image: quay.io/kubernetes-ingress-controller/nginx-ingress-controller:0.9.0
          imagePullPolicy: Always
          readinessProbe:
            httpGet:
              path: /healthz
              port: 10254
              scheme: HTTP
          livenessProbe:
            httpGet:
              path: /healthz
              port: 10254
              scheme: HTTP
            initialDelaySeconds: 10
            timeoutSeconds: 5
          args:
            - /nginx-ingress-controller
            - --default-backend-service=\$(POD_NAMESPACE)/default-backend
            - --configmap=\$(POD_NAMESPACE)/nginx-ingress-controller-conf
            - --v=2
          env:
            - name: POD_NAME
              valueFrom:
                fieldRef:
                  fieldPath: metadata.name
            - name: POD_NAMESPACE
              valueFrom:
                fieldRef:
                  fieldPath: metadata.namespace
          ports:
            - containerPort: 80
            - containerPort: 18080
EOF

Notice the \--v=2 argument, which is a log level and it shows the Nginx config diff on start. Don’t create Nginx controller yet.

Kubernetes and RBAC

Before we create Ingress controller and move forward you might need to create RBAC rules. Clusters deployed with kubeadm have RBAC enabled by default:

⚡ cat > nginx-ingress-controller-roles.yaml <<EOF
apiVersion: v1
kind: ServiceAccount
metadata:
  name: nginx
---
kind: ClusterRole
apiVersion: rbac.authorization.k8s.io/v1beta1
metadata:
  name: nginx-role
rules:
- apiGroups:
  - ""
  resources:
  - configmaps
  - endpoints
  - nodes
  - pods
  - secrets
  verbs:
  - list
  - watch
- apiGroups:
  - ""
  resources:
  - nodes
  verbs:
  - get
- apiGroups:
  - ""
  resources:
  - services
  verbs:
  - get
  - list
  - update
  - watch
- apiGroups:
  - extensions
  resources:
  - ingresses
  verbs:
  - get
  - list
  - watch
- apiGroups:
  - ""
  resources:
  - events
  verbs:
  - create
  - patch
- apiGroups:
  - extensions
  resources:
  - ingresses/status
  verbs:
  - update
---
kind: ClusterRoleBinding
apiVersion: rbac.authorization.k8s.io/v1beta1
metadata:
  name: nginx-role
roleRef:
  apiGroup: rbac.authorization.k8s.io
  kind: ClusterRole
  name: nginx-role
subjects:
- kind: ServiceAccount
  name: nginx
  namespace: ingress
EOF

⚡ kubectl create -f nginx-ingress-controller-roles.yaml -n=ingress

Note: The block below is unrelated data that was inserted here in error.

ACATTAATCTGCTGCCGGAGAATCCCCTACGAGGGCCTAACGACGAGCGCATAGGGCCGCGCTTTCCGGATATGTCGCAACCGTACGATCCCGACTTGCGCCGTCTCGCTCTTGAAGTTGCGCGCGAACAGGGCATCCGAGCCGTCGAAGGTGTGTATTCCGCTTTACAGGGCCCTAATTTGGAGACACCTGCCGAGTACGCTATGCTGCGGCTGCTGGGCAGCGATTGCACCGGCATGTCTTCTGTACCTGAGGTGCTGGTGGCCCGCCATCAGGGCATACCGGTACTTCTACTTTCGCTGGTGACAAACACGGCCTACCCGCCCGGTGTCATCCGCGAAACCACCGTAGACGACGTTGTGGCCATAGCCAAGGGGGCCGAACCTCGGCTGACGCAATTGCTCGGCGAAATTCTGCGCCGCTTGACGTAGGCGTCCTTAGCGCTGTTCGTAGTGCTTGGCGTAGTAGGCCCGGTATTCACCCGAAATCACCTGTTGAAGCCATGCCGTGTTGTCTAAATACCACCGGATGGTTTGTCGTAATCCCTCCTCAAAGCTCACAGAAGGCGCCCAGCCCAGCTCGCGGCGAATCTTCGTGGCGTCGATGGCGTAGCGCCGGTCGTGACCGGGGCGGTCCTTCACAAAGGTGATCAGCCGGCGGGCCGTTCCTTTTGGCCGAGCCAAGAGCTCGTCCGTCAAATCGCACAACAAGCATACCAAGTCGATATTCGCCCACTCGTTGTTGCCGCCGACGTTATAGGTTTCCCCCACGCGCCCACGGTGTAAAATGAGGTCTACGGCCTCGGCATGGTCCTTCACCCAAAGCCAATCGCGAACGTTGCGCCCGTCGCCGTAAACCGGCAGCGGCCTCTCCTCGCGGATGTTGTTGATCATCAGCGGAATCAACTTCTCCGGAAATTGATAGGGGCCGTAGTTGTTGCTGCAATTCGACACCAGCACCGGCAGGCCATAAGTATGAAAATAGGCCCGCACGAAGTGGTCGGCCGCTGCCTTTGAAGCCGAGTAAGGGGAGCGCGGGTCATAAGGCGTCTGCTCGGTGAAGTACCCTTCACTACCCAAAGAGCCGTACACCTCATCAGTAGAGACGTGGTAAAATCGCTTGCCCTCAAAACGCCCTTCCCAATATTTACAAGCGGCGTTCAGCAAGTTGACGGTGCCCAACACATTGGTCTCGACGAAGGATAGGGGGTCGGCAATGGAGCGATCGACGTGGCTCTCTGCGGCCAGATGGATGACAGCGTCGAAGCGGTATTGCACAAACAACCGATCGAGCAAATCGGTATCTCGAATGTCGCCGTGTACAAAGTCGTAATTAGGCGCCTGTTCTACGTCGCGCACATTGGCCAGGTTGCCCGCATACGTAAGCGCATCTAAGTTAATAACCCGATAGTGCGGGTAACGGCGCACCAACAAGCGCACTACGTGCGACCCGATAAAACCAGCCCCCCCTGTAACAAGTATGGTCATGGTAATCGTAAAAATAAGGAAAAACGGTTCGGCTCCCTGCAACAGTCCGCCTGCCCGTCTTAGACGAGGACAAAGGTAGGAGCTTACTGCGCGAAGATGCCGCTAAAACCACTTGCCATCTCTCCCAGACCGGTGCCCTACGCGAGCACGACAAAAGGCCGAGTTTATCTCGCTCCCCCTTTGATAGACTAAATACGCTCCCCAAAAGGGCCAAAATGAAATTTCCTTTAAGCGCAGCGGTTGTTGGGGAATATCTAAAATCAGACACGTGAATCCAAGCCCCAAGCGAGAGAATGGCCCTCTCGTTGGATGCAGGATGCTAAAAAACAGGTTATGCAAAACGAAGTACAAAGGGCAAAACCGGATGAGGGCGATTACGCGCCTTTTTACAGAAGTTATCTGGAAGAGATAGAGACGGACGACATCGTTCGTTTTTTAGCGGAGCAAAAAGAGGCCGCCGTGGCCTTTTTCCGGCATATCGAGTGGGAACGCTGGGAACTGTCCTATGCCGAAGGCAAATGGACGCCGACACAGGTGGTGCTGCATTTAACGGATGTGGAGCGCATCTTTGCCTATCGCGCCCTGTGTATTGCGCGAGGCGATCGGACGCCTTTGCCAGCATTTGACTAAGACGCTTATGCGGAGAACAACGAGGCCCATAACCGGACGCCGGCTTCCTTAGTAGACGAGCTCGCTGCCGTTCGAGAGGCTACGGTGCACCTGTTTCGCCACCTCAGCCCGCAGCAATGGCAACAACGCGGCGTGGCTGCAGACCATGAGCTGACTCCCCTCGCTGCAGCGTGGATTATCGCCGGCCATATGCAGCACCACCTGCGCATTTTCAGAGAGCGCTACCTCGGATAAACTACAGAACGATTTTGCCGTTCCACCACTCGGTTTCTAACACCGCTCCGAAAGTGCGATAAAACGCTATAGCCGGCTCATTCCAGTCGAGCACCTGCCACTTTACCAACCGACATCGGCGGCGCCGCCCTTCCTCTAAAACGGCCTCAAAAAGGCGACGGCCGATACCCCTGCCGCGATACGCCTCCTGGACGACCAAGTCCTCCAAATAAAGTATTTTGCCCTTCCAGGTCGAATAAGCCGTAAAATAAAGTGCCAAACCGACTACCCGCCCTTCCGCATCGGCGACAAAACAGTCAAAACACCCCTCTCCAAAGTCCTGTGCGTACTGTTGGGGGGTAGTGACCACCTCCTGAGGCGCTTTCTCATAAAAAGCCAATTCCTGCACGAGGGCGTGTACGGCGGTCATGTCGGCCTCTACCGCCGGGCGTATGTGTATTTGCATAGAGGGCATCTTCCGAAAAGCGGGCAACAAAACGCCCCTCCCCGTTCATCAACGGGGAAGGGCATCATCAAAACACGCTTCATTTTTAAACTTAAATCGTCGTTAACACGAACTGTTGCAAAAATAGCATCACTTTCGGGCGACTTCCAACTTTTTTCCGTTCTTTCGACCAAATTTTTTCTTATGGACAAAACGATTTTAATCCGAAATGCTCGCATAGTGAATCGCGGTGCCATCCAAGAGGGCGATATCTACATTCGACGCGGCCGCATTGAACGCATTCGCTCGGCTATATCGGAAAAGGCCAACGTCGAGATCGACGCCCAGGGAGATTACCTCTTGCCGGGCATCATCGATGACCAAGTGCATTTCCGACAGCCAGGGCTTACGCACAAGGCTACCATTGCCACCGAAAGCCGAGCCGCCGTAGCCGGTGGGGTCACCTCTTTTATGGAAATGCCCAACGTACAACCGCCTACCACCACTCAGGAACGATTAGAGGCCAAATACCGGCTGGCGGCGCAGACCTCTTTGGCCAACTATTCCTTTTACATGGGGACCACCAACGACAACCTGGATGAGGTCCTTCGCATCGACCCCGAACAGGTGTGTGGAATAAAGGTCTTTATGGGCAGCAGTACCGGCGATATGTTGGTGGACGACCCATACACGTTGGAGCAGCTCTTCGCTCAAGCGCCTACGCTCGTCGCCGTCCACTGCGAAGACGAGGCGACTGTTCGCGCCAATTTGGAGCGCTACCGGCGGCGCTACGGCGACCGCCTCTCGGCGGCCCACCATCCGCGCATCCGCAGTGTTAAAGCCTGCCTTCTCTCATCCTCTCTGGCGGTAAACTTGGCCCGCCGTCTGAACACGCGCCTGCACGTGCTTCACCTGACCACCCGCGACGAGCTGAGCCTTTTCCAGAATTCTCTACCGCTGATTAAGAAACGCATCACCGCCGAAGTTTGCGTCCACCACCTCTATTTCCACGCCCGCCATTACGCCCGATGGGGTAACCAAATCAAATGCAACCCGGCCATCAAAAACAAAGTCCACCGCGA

So now you can create Ingress controller also:

⚡ kubectl create -f nginx-ingress-controller-deployment.yaml -n=ingress

If you check your pods, you should get something like this:

This is image title

Create Ingress Rules for Applications

Everything is ready now. The last step is to define Ingress rules for load balancer status page:

⚡ cat > nginx-ingress.yaml <<EOF
apiVersion: extensions/v1beta1
kind: Ingress
metadata:
  name: nginx-ingress
spec:
  rules:
  - host: test.akomljen.com
    http:
      paths:
      - backend:
          serviceName: nginx-ingress
          servicePort: 18080
        path: /nginx_status
EOF

And Ingress rules for sample web apps:

⚡ cat > app-ingress.yaml <<EOF
apiVersion: extensions/v1beta1
kind: Ingress
metadata:
  annotations:
    nginx.ingress.kubernetes.io/rewrite-target: /
  name: app-ingress
spec:
  rules:
  - host: test.akomljen.com
    http:
      paths:
      - backend:
          serviceName: appsvc1
          servicePort: 80
        path: /app1
      - backend:
          serviceName: appsvc2
          servicePort: 80
        path: /app2
EOF

Notice the nginx.ingress.kubernetes.io/rewrite-target: / annotation. We are using /app1 and /app2 paths, but the apps don’t exist there. This annotation redirects requests to the /. You can create both ingress rules now:

⚡ kubectl create -f nginx-ingress.yaml -n=ingress
⚡ kubectl create -f app-ingress.yaml

Expose Nginx Ingress Controller

The last step is to expose nginx-ingress-lb deployment for external access. We will expose it with NodePort, but we could also use ExternalIPs here:

⚡ cat > nginx-ingress-controller-service.yaml <<EOF
apiVersion: v1
kind: Service
metadata:
  name: nginx-ingress
spec:
  type: NodePort
  ports:
    - port: 80
      nodePort: 30000
      name: http
    - port: 18080
      nodePort: 32000
      name: http-mgmt
  selector:
    app: nginx-ingress-lb
EOF

⚡ kubectl create -f nginx-ingress-controller-service.yaml -n=ingress

If you are running everything on VirtualBox, as I do, forward ports 30000 and 32000 from one Kubernetes worker node to localhost:

⚡ VBoxManage modifyvm "worker_node_vm_name" --natpf1 "nodeport,tcp,127.0.0.1,30000,,30000"
⚡ VBoxManage modifyvm "worker_node_vm_name" --natpf1 "nodeport2,tcp,127.0.0.1,32000,,32000"

Also add test.akomljen.com domain to hosts file:

⚡ echo "127.0.0.1 test.akomljen.com" | sudo tee -a /etc/hosts

You can verify everything by accessing at those endpoints:

http://test.akomljen.com:30000/app1
http://test.akomljen.com:30000/app2
http://test.akomljen.com:32000/nginx_status

NOTE: You can access apps using DNS name only, not IP directly!

Any other endpoint redirects the request to default backend. Ingress controller is functional now, and you could add more apps to it. For any problems during the setup, please leave a comment. Don’t forget to share this post if you find it useful.

Summary